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I've just refactored out a new domain class from a presenter class but I can't figure out where to instantiate it.

This is part of a larger ongoing refactoring effort with a poorly maintained legacy project.

The Presenter is currently being created by the view's OnLoad event and the view is passed as a parameter in the constructor. All public methods in the presenter are parameterless and return void. They communicate with the view using public properties of the view.

The view, being essentially a humble form depends entirely on the presenter for everything.

This is the typical Passive View pattern and I'd like to continue to adhere to it. Which brings me to my dilemma. I need to create an instance of my new domain object for the presenter to use.

  • If I pass it through the constructor then the view has to create it and gains an unnecessary dependency.
  • If I create it anywhere within the presenter, I can't replace it with a mock object in my unit tests.
  • If I make it a public property of the presenter then I introduce a creation order dependency on the presenter methods where it is used and I still haven't solved what external class gets responsibility for creating it.

I am not currently using any dependency injection frameworks. While I'm interested it using one in the future the source code is still much to fragile to introduce a third party framework into the mix.

I'm open to any suggestions.

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3 Answers 3

I have it already done !!! Have a look here in my repository. My choice here is to use constructor ... satisfying the greediest I'm sure that presenter is Up. In your case you can provide from view specific impl for dependencies.

have fun :)

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Your design is interesting. Your view fits the passive view pattern but I've never seen it done with both a presenter and a controller. The examples I've seen have the presenter doing the heavy lifting and talking to domain objects and a data store. While yours has a presenter as a middle man and the controller doing the work. What's the benefit of the extra layer? –  Kenneth Cochran May 11 '09 at 20:22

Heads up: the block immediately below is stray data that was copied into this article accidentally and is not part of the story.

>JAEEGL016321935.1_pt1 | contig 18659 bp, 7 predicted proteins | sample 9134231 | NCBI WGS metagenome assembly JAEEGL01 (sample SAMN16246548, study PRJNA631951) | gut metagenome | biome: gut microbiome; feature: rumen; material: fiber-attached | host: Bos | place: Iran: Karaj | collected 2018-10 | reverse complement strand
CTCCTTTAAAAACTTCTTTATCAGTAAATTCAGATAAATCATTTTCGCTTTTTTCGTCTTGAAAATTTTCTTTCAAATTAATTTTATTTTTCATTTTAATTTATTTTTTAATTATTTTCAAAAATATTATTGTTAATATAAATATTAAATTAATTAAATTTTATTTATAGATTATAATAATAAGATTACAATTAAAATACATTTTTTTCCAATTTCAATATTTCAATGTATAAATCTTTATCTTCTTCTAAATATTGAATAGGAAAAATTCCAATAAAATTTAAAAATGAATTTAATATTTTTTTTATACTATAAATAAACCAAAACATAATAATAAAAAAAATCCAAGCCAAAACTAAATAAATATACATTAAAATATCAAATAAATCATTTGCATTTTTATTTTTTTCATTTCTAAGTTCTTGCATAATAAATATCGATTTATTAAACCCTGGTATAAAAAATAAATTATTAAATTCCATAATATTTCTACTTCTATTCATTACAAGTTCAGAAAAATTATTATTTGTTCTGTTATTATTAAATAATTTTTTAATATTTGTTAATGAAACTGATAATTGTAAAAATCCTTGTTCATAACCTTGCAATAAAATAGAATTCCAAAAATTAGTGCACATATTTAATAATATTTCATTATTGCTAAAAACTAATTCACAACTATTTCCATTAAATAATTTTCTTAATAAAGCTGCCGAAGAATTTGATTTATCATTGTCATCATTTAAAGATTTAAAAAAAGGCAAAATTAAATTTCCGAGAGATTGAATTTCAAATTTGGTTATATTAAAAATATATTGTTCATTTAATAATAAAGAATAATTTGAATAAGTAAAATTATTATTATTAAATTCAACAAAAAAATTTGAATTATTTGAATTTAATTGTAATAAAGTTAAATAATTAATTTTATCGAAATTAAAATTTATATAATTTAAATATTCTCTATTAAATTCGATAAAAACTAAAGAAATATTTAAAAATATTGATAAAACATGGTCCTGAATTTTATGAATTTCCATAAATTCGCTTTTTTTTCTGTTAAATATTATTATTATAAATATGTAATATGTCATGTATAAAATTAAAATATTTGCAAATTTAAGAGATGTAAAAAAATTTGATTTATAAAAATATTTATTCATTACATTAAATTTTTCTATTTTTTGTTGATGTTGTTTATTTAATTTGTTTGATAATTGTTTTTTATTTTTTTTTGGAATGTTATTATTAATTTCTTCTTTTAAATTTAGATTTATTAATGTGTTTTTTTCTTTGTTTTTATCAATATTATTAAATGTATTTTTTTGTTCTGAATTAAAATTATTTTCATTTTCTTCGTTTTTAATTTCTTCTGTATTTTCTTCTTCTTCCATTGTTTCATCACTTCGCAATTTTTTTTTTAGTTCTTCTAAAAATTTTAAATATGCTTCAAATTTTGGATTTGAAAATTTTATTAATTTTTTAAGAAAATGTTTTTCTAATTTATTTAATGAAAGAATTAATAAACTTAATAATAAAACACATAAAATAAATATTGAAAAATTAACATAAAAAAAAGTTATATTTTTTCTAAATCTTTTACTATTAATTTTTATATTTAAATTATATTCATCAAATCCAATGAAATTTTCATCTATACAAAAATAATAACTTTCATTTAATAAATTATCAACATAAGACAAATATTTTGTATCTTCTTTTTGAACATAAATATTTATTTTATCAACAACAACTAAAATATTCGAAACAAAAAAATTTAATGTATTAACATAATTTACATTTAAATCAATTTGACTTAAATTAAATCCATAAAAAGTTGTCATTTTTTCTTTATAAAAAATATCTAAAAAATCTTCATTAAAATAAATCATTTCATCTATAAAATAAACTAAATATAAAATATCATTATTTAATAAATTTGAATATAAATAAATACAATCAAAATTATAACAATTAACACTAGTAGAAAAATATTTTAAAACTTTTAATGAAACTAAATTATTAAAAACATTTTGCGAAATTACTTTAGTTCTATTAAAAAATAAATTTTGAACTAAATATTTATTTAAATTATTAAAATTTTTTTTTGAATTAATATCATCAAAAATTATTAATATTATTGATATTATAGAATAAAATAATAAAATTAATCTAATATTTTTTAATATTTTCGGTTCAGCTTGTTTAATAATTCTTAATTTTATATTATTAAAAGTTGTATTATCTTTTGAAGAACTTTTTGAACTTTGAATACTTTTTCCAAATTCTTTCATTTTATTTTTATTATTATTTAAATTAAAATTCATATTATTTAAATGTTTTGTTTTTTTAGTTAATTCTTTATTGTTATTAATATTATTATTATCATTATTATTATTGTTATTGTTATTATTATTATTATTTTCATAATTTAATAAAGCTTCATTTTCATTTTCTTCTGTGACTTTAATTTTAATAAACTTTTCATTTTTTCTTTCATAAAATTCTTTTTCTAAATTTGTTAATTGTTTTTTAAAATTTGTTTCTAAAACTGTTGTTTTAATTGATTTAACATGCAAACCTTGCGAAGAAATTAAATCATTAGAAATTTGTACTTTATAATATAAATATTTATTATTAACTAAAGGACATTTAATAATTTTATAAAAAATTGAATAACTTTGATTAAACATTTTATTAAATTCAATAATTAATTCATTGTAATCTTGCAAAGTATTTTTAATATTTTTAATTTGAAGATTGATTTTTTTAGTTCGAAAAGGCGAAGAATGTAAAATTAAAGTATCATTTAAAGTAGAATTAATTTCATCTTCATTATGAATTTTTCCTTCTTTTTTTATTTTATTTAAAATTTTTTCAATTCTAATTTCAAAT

The benefit is evident ... all the heavy work is done presenter the responsibility of the controller is to manage navigation in complex scenarios. Here is achieved decoupled navigation, as example for wizards where views don't know about others ... everything is handled by controller. –  ruslander May 12 '09 at 5:42
up vote 1 down vote accepted

I found a much simpler solution. Here's an example of my original class:

public Presenter(IView view)
{
    this.View = view;
}

I wanted to pass my new dependency as a constructor argument but didn't want to add this dependency to my view as well. Constructor chaining to the rescue!

public Presenter(IView view):this(view, new Dependency()){}

public Presenter(IView view, IDependency dependency)
{
    this.View = view;
    this.Dependency = dependency;
}

Now the production code continues to use the original interface while the unit tests use the new one passing in mocks for both the view and dependency. If the number of dependencies continues to grow some refactoring will be needed but for the immediate future this is an ideal solution.

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I'd go for a repository or a factory for now. It would be testable immediately. In the future, you can replace its implementation to go to a DI library.

public class DomainObjectsRepository
{
    /// <summary>
    /// can not be instantiated, use <see cref="Instance"/> instead.
    /// </summary>
    protected DomainObjectsRepository()
    {

    }

    static DomainObjectsRepository()
    {
        Instance = new DomainObjectsRepository();
    }

    public static DomainObjectsRepository Instance { get; set; }


    public virtual ICustomerDao GetCustomerDao()
    {
        return new CustomerDao();
    }
}

public class DomainObjectsRepositoryMock : DomainObjectsRepository
{
    public override ICustomerDao GetCustomerDao()
    {
        return new CustomerDaoMock();
    }
}
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